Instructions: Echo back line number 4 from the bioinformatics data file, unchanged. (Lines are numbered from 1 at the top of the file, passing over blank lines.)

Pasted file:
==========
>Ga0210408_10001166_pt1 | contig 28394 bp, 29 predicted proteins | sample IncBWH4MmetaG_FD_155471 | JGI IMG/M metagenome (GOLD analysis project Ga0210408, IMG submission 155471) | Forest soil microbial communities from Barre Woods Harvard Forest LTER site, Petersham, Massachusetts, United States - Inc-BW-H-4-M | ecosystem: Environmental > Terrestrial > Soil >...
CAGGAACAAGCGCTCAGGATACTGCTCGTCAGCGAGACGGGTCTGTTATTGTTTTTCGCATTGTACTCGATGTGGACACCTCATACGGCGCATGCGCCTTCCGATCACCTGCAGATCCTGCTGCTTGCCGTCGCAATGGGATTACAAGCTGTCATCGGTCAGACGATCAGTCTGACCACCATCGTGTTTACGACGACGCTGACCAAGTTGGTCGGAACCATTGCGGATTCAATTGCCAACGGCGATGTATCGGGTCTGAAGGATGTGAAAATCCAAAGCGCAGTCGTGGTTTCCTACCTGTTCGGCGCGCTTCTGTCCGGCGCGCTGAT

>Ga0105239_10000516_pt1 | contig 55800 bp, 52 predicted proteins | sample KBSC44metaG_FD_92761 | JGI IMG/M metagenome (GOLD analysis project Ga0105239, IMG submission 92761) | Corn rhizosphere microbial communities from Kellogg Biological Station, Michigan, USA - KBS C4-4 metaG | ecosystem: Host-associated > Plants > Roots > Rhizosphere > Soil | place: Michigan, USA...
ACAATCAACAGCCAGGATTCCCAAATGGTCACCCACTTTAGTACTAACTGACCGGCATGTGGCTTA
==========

ACAATCAACAGCCAGGATTCCCAAATGGTCACCCACTTTAGTACTAACTGACCGGCATGTGGCTTA